A second and more recent experience also reflects a time when I was completely torn between the relentless pressure of work, with responsibilities to patients, colleagues and students, and the acute pressure of family illness.
My mother, a vibrant and amazingly important person in my life developed pulmonary fibrosis. Over several years her health declined with my mother gripping fiercely to her independence, her extraordinary social life and yes her work: at the age of 85 she was still working about 30 hours a week, smocking dresses for little girls. When she started to need oxygen and became frail she wanted to ensure she stayed at home for as long as possible. So this required often daily visits, shopping and cooking for her, helping her tidy her house, getting her to medical appointments, visiting during her increasing hospitalizations.
This situation was unbelievably stressful: my mother needed help and I felt guilty when I took any time off work. I considered quitting work. It was so exhausting trying to care for her as well as meet all of my deadlines.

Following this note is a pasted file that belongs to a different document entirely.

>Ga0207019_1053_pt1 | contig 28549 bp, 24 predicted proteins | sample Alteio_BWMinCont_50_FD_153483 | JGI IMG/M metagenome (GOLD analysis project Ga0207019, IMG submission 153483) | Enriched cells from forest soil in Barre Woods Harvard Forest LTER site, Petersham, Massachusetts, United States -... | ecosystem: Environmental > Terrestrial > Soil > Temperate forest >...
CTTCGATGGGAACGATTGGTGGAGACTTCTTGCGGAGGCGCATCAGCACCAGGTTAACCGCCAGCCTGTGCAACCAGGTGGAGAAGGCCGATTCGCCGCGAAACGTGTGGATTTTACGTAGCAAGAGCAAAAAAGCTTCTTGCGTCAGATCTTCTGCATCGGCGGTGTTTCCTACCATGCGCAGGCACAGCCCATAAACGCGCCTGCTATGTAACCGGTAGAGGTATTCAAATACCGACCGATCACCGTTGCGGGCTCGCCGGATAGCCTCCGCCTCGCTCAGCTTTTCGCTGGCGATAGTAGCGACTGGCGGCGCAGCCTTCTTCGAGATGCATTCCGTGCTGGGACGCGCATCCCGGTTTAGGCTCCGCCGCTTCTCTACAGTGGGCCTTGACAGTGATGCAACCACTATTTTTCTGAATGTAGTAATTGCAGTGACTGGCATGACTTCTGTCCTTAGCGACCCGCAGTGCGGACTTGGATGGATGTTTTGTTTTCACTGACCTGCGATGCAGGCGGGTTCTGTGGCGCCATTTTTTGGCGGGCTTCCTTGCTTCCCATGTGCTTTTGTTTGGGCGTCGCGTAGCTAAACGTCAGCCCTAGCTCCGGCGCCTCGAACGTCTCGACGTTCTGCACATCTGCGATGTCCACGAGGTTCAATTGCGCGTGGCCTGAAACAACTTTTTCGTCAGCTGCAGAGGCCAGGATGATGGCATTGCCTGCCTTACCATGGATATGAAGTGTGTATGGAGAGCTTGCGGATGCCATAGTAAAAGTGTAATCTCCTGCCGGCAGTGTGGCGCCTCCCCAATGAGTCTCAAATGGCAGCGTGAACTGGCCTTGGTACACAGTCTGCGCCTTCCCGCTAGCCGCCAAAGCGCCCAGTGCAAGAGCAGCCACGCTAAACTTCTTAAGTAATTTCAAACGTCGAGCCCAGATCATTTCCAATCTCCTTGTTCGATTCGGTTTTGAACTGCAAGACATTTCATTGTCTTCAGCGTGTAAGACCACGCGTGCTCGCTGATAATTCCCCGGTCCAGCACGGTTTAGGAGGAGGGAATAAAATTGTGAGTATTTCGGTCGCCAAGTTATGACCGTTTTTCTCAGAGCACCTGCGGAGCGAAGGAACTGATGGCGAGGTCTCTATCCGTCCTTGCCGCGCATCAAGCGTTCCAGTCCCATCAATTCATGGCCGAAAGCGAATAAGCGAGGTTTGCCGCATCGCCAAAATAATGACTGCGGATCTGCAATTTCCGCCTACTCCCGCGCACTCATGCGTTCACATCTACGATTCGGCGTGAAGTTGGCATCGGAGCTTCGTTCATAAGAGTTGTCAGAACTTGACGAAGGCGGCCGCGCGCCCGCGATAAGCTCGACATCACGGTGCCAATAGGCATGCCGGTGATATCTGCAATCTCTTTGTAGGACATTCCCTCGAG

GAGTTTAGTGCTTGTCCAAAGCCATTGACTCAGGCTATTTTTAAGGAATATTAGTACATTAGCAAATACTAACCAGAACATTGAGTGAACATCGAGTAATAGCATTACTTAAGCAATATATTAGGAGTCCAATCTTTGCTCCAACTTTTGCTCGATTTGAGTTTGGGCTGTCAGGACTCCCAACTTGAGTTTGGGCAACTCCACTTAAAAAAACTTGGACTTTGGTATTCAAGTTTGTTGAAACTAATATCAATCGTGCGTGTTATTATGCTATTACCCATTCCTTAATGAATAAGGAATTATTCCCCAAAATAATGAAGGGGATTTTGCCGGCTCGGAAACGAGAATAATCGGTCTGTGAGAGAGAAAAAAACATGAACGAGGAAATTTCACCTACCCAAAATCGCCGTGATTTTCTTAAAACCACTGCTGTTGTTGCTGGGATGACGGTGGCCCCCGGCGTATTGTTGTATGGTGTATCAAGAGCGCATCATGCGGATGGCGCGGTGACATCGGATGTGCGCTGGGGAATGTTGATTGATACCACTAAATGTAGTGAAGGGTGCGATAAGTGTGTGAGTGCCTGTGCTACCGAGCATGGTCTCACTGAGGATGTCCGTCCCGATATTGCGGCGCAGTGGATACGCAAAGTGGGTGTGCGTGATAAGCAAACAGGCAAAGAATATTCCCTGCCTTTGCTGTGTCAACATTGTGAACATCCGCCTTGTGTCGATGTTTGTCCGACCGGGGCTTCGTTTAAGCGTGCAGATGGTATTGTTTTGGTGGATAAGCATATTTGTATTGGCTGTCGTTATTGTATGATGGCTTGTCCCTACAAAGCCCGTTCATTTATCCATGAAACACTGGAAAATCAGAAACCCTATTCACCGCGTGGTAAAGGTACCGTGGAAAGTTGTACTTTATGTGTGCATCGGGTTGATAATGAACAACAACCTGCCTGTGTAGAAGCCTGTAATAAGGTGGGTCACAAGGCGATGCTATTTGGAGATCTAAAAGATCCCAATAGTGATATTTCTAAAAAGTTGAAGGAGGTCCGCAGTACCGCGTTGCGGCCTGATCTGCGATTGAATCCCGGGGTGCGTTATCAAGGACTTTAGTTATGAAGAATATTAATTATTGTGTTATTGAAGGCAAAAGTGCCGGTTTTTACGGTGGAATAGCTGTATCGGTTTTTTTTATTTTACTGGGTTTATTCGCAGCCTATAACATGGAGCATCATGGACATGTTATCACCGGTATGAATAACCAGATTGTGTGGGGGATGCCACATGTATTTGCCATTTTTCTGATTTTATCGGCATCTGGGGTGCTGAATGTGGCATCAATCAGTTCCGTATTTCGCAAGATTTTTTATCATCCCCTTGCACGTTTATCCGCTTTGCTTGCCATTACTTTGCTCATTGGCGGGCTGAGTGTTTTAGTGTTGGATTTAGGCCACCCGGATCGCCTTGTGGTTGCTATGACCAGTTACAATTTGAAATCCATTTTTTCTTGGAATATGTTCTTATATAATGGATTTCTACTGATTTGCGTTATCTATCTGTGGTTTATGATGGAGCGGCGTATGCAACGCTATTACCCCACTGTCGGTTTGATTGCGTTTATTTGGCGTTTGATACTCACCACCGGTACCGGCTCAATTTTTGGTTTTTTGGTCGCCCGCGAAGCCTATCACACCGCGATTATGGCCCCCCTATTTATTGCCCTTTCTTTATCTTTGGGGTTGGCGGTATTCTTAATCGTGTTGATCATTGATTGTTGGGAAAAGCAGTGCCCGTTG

Two weeks before she died, Mum was discharged from hospital and we quickly arranged to take her to Noosa for a holiday. Professionally, the timing for me was terrible. But between us, my sister and my husband helped me to get mum on the plane to Noosa, to the beach every day in her new bathers, into the water in the arms of a bronzed lifeguard, out for cocktails and dinner every evening.
After she died my sense of loss was enormous: although I was expecting her to die, nothing could prepare me for her death. But I am so grateful that I have absolutely no regrets: my sisters and I did everything we could possibly do for our mother; she knew how much we all cared: on this rare occasion I got the balance right and put my family first.